The Chevrolet Camaro rose up to the challenge and stalked the Ford Mustang like a predator
While Ford eventually dominated the Pony Wars in terms of car sales, it was an era that gave us history’s greatest American cars such as the Pontiac Firebird, AMC Javelin, Dodge Charger and Dodge Challenger, and the Mustang’s bitter rival, the Chevrolet Camaro.
Released in late 1966 for the 1967 model year, the Chevrolet Camaro only had one thing on its sights: the Mustang. Pete Estes, general manager for Chevrolet at the time, defined the Camaro as a small animal that preys on Mustangs.
This was just a PR spin of course, but the hype created around the Camaro was so great, it stood toe-to-toe with the Mustang in the hearts and minds of the public.
4. Car brands from the USA: The Arab Oil Embargo and the Great Decline
The 1973 oil crisis was brought about by the Arab Oil embargo. It was imposed by oil-producing Arab countries as a protest against Western support of the Israel war, also known as the Yom Kippur War.
As a result of the embargo, the price of oil skyrocketed and left many fuel pumps in the US empty. Fuel rationing was in effect, and the sight of miles and miles of cars just to fill up at gas stations was commonplace.
Fuel pumps ran dry as a result of the embargo
The event hit American car companies hard; after all, gasoline had always been dirt cheap, to the point where fuel economy was never really major consideration before. Many car companies attempted and ultimately failed, to adapt to the new reality of expensive oil.
Lines of cars stretching for miles are commonplace
American automakers scrambled to come up with fuel-efficient and economical cars, releasing models such as the Ford Pinto, Chevrolet Chevette, and AMC Gremlin. Unfortunately, the term “lemon car” originated with these cars because of their general unreliability, which forced the US government to enact a law protecting consumers from substandard and faulty products.
The Truth About American Car Brands, What Went Wrong
Even classic muscle cars felt the changes during this era. The Mustang and Corvette were both introduced with downgraded four-cylinder engines, even switching had the plan to switch from rear-wheel to front-wheel drive.
Many other cars just plain died off, edged out by the arrival of Japanese brands such as Toyota and Honda that offered great, reliable and affordable cars.
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5. Car brand American: The Big Three - Rise, Decline, and Rise Again
This Arab oil embargo ushered in an era where American car companies lost their foothold on the US market, as import cars rose in popularity. Cadillac, Jeep, Dodge, and Chevrolet got involved in mergers and acquisitions, with AMC folding up altogether. The shifts resulted in a US market now dominated by the Big Three automakers.
The three biggest car companies in America
You have the Ford Motor Company which holds ownership over Ford and Lincoln. The company today largely makes SUVs and trucks, but still retains the iconic Mustang. They have been in the business ever since the inception of the Model T, and are one of the largest corporations in the United States.
Ford continues to manufacture their iconic Mustang
General Motors currently counts Chevrolet, Cadillac Buick, and GMC as part of its roster. It previously other brands such as Saturn, Plymouth, Hummer and Pontiac under its wing, but financial restructuring and economic setbacks have now made these iconic car brands defunct.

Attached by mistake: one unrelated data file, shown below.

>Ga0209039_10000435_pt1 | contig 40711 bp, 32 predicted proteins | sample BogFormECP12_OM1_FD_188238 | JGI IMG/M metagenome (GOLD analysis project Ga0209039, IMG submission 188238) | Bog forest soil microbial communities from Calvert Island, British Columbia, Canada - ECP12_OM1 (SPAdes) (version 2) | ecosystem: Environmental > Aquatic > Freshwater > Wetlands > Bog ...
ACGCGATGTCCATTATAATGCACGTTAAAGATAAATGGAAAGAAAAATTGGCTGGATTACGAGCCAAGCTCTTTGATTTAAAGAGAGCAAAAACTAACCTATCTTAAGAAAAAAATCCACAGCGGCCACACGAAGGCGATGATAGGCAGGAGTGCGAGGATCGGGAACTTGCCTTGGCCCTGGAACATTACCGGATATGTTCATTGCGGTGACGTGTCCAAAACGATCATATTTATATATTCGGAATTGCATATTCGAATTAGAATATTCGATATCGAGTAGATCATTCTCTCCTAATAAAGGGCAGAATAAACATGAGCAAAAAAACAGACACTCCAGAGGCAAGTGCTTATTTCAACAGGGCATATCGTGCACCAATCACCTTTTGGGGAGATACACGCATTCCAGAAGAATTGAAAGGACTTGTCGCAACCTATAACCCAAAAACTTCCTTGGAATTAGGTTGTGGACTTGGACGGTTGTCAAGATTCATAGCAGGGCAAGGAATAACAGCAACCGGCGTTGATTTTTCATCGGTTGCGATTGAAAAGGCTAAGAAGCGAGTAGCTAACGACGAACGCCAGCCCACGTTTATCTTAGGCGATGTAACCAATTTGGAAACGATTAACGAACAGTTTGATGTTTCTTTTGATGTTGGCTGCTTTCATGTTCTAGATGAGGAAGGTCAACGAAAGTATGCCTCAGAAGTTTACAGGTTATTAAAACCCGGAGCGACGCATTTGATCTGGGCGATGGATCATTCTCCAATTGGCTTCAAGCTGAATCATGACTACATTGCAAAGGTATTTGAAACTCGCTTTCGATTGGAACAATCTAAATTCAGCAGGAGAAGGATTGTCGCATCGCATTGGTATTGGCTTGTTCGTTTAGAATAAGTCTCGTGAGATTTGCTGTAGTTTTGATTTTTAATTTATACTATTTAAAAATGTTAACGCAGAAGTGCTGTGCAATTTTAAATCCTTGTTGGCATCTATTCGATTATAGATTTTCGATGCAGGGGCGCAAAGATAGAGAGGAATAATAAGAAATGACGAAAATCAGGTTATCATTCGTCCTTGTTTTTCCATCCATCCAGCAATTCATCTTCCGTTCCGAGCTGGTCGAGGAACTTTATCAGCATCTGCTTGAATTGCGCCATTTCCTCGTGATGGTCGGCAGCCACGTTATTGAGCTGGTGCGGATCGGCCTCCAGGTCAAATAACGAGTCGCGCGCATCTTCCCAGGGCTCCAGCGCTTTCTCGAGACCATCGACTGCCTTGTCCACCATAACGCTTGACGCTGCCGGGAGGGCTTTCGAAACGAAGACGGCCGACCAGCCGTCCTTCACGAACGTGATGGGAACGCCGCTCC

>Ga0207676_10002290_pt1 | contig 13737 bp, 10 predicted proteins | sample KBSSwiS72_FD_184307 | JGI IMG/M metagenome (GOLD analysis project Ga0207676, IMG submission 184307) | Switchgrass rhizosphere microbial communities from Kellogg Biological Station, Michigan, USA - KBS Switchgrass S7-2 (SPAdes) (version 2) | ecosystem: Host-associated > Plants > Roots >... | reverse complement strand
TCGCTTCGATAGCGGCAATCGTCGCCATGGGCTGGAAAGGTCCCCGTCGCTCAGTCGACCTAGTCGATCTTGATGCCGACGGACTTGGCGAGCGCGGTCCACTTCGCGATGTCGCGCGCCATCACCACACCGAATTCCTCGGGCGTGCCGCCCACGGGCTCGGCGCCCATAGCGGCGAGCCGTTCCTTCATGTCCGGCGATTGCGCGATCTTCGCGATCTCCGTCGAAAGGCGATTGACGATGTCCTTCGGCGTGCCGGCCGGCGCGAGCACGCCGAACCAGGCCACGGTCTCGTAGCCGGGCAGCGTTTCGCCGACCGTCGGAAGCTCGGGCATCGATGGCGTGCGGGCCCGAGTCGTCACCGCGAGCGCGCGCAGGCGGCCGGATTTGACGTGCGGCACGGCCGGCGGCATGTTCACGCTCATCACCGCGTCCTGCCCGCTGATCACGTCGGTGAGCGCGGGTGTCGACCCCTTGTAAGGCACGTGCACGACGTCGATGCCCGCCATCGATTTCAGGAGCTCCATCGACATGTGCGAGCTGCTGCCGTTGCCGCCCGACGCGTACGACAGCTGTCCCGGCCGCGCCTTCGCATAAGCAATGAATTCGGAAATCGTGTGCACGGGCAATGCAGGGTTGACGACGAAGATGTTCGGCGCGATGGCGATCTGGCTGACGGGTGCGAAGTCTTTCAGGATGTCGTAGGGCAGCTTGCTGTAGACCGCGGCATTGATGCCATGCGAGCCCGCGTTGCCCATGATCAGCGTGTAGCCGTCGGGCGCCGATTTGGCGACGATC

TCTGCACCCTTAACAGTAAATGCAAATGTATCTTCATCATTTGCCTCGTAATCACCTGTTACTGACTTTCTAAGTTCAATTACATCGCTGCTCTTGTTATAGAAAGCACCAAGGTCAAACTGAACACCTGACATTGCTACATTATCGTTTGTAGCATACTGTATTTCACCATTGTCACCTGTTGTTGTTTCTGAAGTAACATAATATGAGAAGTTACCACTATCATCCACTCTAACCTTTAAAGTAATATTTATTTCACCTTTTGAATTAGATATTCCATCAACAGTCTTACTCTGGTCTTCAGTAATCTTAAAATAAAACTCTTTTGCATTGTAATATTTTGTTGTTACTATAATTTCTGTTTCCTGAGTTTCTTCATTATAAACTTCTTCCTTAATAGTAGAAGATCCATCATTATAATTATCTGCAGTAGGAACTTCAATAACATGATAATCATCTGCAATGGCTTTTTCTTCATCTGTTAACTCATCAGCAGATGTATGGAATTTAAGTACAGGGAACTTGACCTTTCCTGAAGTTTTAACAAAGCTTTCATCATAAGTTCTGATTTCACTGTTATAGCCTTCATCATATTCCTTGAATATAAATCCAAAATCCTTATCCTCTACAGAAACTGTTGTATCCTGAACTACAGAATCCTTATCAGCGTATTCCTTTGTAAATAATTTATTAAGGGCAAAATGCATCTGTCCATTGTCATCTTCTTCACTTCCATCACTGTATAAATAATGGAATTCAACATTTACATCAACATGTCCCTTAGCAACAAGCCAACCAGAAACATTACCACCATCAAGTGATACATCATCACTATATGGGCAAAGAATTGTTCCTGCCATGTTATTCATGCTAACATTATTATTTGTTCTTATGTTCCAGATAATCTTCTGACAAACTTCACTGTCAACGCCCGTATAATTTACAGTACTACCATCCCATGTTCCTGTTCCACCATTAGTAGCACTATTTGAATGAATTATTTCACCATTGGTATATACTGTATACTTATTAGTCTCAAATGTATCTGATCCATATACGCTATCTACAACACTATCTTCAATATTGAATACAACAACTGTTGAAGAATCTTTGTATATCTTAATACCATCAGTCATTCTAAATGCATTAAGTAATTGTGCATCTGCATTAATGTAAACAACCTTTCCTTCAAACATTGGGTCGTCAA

Chevrolet finally makes a rear-engined Corvette
While General Motors can brag about the companies it has taken under its wing, Fiat Chrysler Automobiles can give it a run for its money. Chrysler, Dodge, Jeep, and RAM, with Chrysler, are the US car brands now controlled by Fiat. They're no longer a pure American-owned brand in the wake of its merger with Italian carmaker Fiat.
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The Dodge Demon is one of the fastest production cars to date
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6. American car brands: The Road Ahead
The era of American muscle cars may be over, but American car companies are now experiencing a renaissance of sorts. The Big Three, with their features and quirks, are still top of mind, but independent brands such as Karma Automotive, Rossion, Panoz, Anteros, Hennessey, and most especially Tesla, have been making strides in the automotive market as well.
Other American carmakers, such as Karma Automotive, are beginning to blaze their own trails
Tesla deserves special mention as it has been making its mark in the US car market, promoting its fully electric cars and spearheading the push towards autonomous or driver-less motoring. The company's success has led to many other companies using them as a benchmark for their own electric vehicles.
Tesla is one of the hottest car companies, thanks to the epic marketing of their electric cars
Many people say that American car companies are on life support, with the proliferation of cheaper and more reliable import brands from Japan, South Korea, and even China, but don’t count the Yanks out just yet.
Current offerings such as the Dodge Demon, the all-new rear-engined Corvette, the Ford Mustang and an army of trucks and SUVs, along with the Uber-popular Tesla (pun intended) holding the fort well enough for them to make an eventual return to glory.
American cars are up for a major comeback
Do you think American car companies still have what it takes to stage a comeback? Drop us a comment down below and tell us what you think about American cars, and we hope to hear from you!